I tend to want to make friends with all around me, including pretty much every inanimate object in my everyday life. Especially the objects I live with. So when our stove, after 13 years, was no longer able to do the job, I wish there had been a retirement option, where it could have had a nice rest somewhere after all these years of baking and boiling and so on. But that’s not how it works. I need an oven that heats up, and a stove of this age is not worth fixing. The fact that most of it works still doesn’t keep it in service.
So we bought a new stove. The old one left first. I felt sad, thinking about how much time I had spent with this stove. And I remember when we bought it, brand-new. It was the first stove I had ever chosen and made no compromises about. The glass cooktop, the nice black color, the simple controls (I didn’t want many options) – all just right.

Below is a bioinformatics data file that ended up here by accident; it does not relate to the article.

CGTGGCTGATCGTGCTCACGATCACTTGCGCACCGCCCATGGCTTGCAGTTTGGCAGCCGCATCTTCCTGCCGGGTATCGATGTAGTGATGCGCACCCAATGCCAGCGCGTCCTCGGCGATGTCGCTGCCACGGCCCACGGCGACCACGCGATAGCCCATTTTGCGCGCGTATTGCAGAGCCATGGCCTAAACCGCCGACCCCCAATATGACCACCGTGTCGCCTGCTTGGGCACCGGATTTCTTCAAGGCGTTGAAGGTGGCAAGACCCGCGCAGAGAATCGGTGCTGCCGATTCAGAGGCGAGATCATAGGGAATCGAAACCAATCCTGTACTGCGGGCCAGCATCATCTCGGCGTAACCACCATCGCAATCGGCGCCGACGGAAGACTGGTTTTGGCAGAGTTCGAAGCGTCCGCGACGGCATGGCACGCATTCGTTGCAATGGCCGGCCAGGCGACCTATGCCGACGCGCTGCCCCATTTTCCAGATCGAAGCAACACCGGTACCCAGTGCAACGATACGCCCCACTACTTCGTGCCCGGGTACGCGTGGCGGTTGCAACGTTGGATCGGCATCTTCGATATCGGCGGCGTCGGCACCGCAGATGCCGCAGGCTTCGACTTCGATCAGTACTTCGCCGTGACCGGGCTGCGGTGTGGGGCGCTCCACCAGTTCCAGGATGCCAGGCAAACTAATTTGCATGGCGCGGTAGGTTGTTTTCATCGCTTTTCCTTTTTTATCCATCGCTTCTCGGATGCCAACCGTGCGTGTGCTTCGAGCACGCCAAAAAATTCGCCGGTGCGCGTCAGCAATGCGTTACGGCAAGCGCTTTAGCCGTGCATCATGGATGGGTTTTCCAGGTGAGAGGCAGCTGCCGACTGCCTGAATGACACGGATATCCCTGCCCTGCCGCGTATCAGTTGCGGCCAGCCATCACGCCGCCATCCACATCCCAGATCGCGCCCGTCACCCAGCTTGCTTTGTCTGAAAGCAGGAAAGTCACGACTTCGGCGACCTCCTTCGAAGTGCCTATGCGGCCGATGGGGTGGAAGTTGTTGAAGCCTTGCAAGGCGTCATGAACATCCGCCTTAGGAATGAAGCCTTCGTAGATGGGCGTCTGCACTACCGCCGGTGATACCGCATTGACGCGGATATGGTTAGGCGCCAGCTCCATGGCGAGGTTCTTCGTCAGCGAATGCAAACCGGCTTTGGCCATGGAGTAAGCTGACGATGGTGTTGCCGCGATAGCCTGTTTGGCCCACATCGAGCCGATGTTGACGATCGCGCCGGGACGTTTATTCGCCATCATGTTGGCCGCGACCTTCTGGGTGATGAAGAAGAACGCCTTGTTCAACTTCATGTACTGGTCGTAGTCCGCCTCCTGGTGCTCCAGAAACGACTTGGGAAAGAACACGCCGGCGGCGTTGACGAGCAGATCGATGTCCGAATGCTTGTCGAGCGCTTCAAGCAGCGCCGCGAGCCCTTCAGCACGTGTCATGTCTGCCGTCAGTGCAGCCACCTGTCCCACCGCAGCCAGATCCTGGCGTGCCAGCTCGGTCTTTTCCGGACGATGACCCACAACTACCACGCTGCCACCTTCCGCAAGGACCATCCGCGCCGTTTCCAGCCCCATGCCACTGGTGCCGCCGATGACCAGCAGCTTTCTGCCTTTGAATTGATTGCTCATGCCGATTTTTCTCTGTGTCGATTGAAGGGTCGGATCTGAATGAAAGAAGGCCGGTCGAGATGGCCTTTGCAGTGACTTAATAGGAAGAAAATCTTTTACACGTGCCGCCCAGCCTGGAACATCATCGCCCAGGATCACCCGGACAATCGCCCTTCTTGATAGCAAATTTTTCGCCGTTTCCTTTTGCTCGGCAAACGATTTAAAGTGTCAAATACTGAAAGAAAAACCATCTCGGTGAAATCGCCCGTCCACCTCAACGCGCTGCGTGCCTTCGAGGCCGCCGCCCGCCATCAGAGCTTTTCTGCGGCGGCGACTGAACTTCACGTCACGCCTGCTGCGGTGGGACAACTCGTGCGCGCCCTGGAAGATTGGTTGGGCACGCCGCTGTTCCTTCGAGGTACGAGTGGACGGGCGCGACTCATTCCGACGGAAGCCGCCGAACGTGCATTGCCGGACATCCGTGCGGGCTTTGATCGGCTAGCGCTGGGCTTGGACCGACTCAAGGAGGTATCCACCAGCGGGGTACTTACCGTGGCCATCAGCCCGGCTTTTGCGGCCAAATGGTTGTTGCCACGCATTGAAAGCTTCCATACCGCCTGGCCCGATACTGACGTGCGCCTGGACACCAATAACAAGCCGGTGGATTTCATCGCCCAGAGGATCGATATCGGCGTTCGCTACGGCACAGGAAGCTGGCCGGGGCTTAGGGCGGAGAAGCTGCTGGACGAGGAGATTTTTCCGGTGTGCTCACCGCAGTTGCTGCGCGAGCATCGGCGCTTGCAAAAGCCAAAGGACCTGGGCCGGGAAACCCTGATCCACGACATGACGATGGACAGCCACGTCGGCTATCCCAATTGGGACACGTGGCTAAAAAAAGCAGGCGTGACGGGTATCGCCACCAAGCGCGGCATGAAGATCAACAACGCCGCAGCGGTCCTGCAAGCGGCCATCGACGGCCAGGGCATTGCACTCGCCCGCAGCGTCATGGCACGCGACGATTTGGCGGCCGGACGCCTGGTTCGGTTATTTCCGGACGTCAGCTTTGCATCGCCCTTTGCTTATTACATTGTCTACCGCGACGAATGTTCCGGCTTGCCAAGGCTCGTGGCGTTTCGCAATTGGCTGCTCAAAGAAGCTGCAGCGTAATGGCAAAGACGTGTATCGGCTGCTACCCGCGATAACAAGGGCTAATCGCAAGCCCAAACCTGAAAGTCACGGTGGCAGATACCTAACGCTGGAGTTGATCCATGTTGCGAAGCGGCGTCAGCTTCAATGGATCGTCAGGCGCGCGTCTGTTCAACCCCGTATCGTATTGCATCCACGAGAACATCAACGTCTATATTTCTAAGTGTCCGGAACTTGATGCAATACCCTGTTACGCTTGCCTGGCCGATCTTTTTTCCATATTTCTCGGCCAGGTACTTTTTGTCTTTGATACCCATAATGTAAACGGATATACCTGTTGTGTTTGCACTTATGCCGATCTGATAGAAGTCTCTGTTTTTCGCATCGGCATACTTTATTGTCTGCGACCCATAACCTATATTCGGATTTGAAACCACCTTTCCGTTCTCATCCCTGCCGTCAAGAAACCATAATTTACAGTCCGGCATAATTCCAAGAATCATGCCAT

The deliveryman for the new stove was amused as he disconnected the old one. I guess most people don’t show sadness at the departure of an appliance.
The new one came in, showing no shyness. It slid right into the space where the old one had been. Even looks pretty much exactly the same. Well, that’s a good thing.
I don’t know why I feel a bit upset about this change. Maybe it’s because I still thought of the old stove as brand new, as just having moved in with us a little while ago. I remember my pleasure when I first started cooking on it – it suited me perfectly. I felt I’d done a little something about ordering my world, cooking on this stove. Where did the 13 years go so quickly?
Maybe that’s it.
Well, hello, new stove, I am sure we’ll get along fine and learn each other’s ways very soon. Good-bye, old stove, and thank you.